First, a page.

September 13, 2021
Kamianets-Podilskyi and the 1941 massacres
By Emeritus Professor Konrad Kwiet, Resident Historian, Sydney Jewish Museum
Vu iz dos gelese? Where is the little street?
This was the title of the ambitious exhibition that recently came into being at the Sydney Jewish Museum. It was created by Wendy Sharpe, one of Australia’s most eminent artists. It took Wendy only a few days to transform three walls of the Museum’s gallery space into a mural of large-scale colourful drawings and paintings. They were inspired by her recent journey to Kamianets-Podilskyi in Ukraine, searching for the sites and the little street, where once members of her family had lived. Artwork can recreate history, in a way that is always infused with the artist’s perception of and emotional engagement with that history.
Sadly, the COVID-19 pandemic and lockdown resulted in the exhibition never opening its doors to the public. However, film and sound recordings together with webinars have safeguarded Wendy’s artistic masterpiece and the process of its creation.
The artist mentioned one significant historical event in passing: the mass murder perpetrated by the Germans and their collaborators exactly 80 years ago. The massacres at the end of August 1941 destroyed the thriving Jewish world of Kamianets-Podilskyi, and with it dos gesele, the little street.
This article sheds lights on the large-scale Judenaktion, carried out in broad daylight over three days. Between the 26 and 28 August 1941, 23,600 Jewish men, women and children were murdered. The slaughter was the first ‘open-air shooting’ of this scale of the Holocaust. It was a stepping stone on the road to the “Final Solution”, to the German genocide unleashed against the Jews.
Other larger mass executions followed. In the ravine of Babi Yar in Ukraine, more than 33,000 were killed at the end of September 1941. Around 25,000 Jews were shot in the Rumbula forest of Riga in early December 1941. History tells us that the German invasion of Soviet Union, code-named Operation Barbarossa, signalled the beginning of the conquest of the new Lebensraum (living space) in the East, the elimination of the “Jewish-Bolshevist” leadership and the annihilation of Soviet Jewry.
On 22 June 1941, Germany launched its war of destruction against the Soviet Union. Mobile killing units followed the advancing German army.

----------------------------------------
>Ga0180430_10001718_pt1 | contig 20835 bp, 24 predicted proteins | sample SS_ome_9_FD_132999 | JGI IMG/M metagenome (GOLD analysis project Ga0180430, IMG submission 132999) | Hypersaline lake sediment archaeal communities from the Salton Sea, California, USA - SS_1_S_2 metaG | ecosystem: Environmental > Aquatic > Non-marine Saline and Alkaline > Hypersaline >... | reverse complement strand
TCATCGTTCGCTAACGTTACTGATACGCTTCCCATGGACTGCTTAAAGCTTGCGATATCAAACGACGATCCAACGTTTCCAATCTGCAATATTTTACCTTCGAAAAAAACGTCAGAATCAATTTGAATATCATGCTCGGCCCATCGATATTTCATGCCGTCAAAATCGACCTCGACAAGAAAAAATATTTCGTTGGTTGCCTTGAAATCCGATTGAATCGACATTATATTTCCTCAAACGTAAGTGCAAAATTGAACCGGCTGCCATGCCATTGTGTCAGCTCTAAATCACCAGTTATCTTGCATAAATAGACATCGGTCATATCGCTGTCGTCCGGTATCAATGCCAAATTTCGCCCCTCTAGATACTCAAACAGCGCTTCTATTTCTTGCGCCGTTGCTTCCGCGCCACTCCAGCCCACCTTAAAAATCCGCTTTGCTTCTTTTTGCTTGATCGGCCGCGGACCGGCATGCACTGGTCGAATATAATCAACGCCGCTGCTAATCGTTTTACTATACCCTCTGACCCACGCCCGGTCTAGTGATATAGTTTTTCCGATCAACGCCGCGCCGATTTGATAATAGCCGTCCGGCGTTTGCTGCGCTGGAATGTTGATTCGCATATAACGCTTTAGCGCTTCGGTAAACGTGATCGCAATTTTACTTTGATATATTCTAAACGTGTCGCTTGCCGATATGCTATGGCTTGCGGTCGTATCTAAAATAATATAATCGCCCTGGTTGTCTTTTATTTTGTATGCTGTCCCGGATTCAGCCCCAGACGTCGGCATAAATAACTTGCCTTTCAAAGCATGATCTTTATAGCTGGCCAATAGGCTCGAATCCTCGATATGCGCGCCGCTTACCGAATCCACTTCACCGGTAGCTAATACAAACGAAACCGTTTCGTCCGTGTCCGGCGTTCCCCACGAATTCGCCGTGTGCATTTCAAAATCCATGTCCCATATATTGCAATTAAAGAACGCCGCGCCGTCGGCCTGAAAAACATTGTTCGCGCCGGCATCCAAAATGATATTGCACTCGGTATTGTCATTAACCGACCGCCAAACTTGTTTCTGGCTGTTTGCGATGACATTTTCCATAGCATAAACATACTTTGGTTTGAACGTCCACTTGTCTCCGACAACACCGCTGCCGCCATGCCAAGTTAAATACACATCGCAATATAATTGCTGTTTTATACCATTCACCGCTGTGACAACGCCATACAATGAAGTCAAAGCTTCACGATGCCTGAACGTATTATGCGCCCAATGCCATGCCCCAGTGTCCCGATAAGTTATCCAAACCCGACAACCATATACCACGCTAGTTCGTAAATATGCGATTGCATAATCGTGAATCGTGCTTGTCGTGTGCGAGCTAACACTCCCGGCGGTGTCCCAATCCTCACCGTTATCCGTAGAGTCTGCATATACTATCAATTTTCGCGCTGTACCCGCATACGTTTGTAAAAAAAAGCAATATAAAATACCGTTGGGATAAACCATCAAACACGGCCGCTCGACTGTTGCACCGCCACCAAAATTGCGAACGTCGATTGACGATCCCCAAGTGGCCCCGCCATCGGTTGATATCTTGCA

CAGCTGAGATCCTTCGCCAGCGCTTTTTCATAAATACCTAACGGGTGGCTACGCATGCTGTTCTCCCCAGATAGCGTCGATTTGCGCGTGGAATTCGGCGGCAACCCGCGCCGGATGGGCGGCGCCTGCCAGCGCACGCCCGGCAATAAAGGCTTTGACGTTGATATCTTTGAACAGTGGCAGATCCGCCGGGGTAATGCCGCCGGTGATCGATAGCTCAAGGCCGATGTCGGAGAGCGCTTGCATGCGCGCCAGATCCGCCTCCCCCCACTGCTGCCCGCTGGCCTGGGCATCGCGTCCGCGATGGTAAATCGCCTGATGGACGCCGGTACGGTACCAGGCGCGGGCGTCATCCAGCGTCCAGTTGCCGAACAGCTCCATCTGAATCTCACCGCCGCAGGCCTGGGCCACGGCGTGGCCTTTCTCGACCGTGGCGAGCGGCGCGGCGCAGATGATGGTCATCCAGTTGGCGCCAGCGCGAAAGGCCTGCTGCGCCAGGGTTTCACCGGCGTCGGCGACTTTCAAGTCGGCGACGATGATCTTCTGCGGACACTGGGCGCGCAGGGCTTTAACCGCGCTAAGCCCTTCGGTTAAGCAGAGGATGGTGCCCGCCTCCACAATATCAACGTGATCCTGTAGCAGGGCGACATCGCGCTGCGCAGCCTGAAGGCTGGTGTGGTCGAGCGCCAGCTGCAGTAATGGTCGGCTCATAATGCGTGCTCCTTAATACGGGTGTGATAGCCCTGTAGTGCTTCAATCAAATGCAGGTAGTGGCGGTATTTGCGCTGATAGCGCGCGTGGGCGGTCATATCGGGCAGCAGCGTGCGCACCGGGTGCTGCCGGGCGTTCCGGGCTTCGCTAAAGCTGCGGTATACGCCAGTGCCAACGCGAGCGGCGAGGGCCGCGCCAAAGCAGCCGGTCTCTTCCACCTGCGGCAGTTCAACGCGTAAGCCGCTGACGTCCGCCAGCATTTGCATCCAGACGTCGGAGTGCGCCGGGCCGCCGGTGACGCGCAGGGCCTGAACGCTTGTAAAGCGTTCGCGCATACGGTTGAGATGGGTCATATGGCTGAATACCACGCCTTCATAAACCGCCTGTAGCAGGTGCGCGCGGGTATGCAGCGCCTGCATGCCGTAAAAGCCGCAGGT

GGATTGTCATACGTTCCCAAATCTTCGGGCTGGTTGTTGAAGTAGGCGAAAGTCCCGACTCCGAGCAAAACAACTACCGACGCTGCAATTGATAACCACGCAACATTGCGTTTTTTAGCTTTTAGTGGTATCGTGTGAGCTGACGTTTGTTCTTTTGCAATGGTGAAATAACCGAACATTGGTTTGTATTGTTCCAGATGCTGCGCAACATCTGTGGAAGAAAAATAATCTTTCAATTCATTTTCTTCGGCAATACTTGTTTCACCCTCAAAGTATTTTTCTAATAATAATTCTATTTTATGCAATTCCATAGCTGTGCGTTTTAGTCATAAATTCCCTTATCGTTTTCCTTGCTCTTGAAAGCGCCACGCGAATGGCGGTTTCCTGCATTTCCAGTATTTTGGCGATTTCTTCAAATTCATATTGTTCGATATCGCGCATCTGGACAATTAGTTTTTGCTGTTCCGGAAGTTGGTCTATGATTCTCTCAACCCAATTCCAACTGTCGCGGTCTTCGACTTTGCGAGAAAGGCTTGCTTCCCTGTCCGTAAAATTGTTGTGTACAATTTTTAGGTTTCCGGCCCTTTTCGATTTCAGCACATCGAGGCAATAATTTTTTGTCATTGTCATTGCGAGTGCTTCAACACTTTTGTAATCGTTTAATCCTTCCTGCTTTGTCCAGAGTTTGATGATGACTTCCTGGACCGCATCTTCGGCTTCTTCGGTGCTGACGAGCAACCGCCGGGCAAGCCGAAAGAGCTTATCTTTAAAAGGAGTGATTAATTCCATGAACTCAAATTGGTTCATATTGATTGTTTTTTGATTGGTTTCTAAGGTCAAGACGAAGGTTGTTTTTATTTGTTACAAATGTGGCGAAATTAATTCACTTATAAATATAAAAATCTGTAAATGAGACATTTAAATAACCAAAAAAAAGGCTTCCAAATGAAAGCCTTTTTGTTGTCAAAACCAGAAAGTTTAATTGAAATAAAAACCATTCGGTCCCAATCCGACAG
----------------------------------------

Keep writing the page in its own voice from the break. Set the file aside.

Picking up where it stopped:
On 11 July, German and Hungarian troops arrived in Kamianets-Podilskyi, a beautiful city located on the Smotrych River in western Ukraine. Some 12,000 local Jews were registered, marked with the Star of David and forced into a ghetto set up on an island in the Old Town. The number of inmates rapidly increased. Hungary, as Germany’s ally, deported more than 14,000 Jews from newly annexed territories; among them were Jewish refugees from Czechoslovakia, Poland, Romania and Holland. Friedrich Jeckeln, the Higher SS and Police Leader in Russia’s south, was eager to declare his area as “Juden-frei” (free of Jews) as quickly as possible. High ranking officers of the German army shared this aim. A consensus was reached to exterminate the Jews, who were also labelled as ‘useless eaters’. The open-air shootings required a suitable killing field. On the outskirts of the city there was a deserted munitions depot marked with deep bomb craters. The killers and guards were aided by members of the local Ukrainian police and soldiers of the Hungarian army.
The slaughter commenced on 26 August.
After the war, one survivor testified:
“The site of the massacre was full of smoke coming from the constant shooting. Many were thrown into the grave and shot… some were injured and still alive. Several days afterwards, both day and night frightful noises were heard. Then the SS men forced peasants to cover the grave. The railway workers said that the earth was heaving for several days”.
One perpetrator, a member of Jeckeln’s staff, described in 1964:
“The site of the execution was cordoned by police units… The Jews came in procession. Some had to lie down. Others were shot in the back of the head while they were standing. There were men, women and children. I only shot men… In total I shot for one or two hours… If asked how many I shot there I cannot tell exactly, probably 50 or 100, I do not know”.
Another perpetrator, a member of Police Battalion 320, recalled in 1961:
“The Jews carried possessions which they wrapped in blankets. I spoke with some Jews… They were convinced that they would be resettled… I still remember that about six Jews were kept back for the end of the shooting. They were ordered by Jeckeln to stand between two bomb crates. Then Jeckeln made a short speech to us… He pointed specially to one Jew who was wearing a grey suit and who made a particular neat impression. In a dramatic manner Jeckeln referred to this Jew by name and declared: ‘Look at this man. He is the typical Jew who has be annihilated, so that we Germans can live’.”
A few Jews were temporarily spared death, only to be used as a source of slave labour. They were killed in 1942 and 1943.
On 27 March 1944, Kamianets-Podilskyi was liberated by the Red Army and the mass graves were excavated. Inspectors confirmed that more than one third of the victims had been buried alive.
Jeckeln continued his career as Higher SS and Police Leader in Russia’s north. After the war he was arrested by the Soviets, sentenced to death and hanged in Riga in front of 4,000 spectators. Early proceedings in Germany against members of Police Battalion 320 amounted to nothing.
Today the killing fields of Kamianets-Podilskyi have been transformed into a large, rectangular public park surrounded by trees, streets and buildings. Several stone memorials have been erected in an effort to keep the memory of the massacres of Kamianets-Podilskyi alive.